Happy statehood to Florida!
|Florida's state flag|
On March 3, 1845, Florida became the 27th state. Its settlement by Europeans, however, dates back to the mid-16th century with Spain. The flags of Spain, England and France all have flown over Florida.
Florida's state flag is a simple design combining the official state seal and a red St. Patrick's cross. Although the state flag of Florida was adopted in 1900, it was not until 1966 that the design became codified.
(Note: In specific vexillological terms, St. George's Cross is an upright red cross on a white background, like a Crusader's Cross; St. Patrick's Cross or saltire is a diagonal red cross on a white background while St. Andrew's Cross or saltire is a diagonal blue cross on a white background. Oftentimes, however, St. Andrew's Cross is used to refer to any diagonal cross design on a flag. Versions of St. Patrick's Cross and St. Andrew's Cross were used in many Confederate flags. It is a design that also harks back to the British Union Jack and the flag of Scotland.)
The Great Seal of Florida, centered in the middle of the state flag, is one of several official versions. This particular version is used in the state flag and also on legislative documents. The seal contains a Seminole woman holding a cascade of red and white hibiscus flowers. The woman is standing on a point of land surrounded by water. A stately sabal palm tree is central to the seal. In the distance is a steam-powered paddle boat illuminated by the rays of the sun. Surrounding the seal is a gold circle with the legend "Great Seal of the State of Florida" emblazoned in red on the upper half. On the lower half of this ring, also in red, is the legend: "In God we trust." The predominant colors of the seal are gold, red, green and a warm, medium blue.
|Official governmental seal for the State of Florida|
Prior to the current design, Florida's state flag simply included the state seal on top of a white field. This design was adopted by the state legislature on August 6, 1868. The general response to the 1868 flag seems to be that it did not have a strong enough design for a state flag. In particular was the criticism that the white field was too close to a surrender flag despite the distinctive image of the state seal being dominant in the center of the flag.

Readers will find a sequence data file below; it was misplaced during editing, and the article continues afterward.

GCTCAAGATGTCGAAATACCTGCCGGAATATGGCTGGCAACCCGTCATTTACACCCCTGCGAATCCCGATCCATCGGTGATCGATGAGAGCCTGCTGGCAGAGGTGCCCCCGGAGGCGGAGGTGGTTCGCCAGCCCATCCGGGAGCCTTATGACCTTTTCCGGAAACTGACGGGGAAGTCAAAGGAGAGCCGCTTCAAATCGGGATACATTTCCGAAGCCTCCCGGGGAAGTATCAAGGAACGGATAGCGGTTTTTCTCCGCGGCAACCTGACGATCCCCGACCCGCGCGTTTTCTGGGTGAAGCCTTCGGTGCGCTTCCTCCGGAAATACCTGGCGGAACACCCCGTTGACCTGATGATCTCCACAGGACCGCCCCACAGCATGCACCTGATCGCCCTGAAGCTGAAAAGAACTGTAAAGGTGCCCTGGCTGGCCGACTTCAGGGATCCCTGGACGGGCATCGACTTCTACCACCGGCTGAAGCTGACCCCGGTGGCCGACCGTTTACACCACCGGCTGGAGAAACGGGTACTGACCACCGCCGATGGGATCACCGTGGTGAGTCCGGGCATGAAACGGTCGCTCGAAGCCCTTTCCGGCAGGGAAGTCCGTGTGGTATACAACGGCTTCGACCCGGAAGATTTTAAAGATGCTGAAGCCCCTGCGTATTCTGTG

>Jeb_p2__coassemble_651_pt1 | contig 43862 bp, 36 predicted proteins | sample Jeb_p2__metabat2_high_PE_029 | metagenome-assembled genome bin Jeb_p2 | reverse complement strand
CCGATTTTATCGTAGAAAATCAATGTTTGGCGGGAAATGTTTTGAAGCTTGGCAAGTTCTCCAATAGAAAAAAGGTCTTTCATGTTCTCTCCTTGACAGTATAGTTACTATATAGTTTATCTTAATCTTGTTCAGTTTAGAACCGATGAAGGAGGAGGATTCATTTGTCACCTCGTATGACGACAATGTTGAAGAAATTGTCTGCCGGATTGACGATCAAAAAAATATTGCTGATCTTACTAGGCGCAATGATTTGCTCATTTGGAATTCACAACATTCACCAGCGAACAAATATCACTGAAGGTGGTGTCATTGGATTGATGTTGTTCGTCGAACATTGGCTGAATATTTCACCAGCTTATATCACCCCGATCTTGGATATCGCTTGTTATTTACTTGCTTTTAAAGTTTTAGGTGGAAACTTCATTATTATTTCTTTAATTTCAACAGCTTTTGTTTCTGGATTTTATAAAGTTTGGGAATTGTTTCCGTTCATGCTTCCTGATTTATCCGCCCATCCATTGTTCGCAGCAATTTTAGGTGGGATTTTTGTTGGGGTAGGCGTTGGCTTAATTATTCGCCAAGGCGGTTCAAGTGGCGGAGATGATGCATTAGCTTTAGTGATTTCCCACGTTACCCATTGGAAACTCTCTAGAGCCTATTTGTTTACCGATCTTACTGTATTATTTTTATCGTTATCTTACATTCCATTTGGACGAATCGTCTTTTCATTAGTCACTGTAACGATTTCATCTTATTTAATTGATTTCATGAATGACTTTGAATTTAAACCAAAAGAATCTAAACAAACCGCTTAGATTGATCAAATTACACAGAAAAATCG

|Florida state flag, c. 1868 (usf.edu)|
It was suggested that a St. Patrick's Cross be added to the design. While versions of St. Patrick's red cross and St. Andrew's blue cross were incorporated into Confederate flags during the Civil War, Florida's state flag is not derivative of Florida's Civil War-era flags. This addition, however, does add historical information.
When Florida seceded in 1861, there were several Confederate state flags that were quickly assembled to represent the state's new political standing. One of these was a copy of the Texas Navy's Lone Star flag.
Although it only flew for eight months, it was raised in 1861 and was identical in design to the flag used by the Texas Navy from 1836-1845. It included 13 red and white stripes and one large star on a blue field. The Florida Lone Star flag was an intermediary flag raised by Col. William Chase who commanded Florida's troops at the time of secession.
|Florida's Lone Star flag (FL Dept. of State)|
The flag chosen by the legislature at this time, however, is the Perry flag, named for Florida's governor at the time of secession. In January, 1861, the legislature directed Perry to design an appropriate state flag.
In June, 1861, Perry's design was officially adopted. It consisted of three horizontal bar (red, white and red) beside a blue field on which is a military seal surrounded by the legend: "In God Is Our Trust."
|The Perry flag|
This image of the Perry flag (left) is reconstructed from notes in the state legislature. It is believed, however, the flag was never actually flown (FL Dept. of State).
Let it fly!
Dictionary of Vexillology
Florida Dept. of State
Illustrated Dictionary of Vexillolofy (NAVA)
Museum of Southern History
State Symbols USA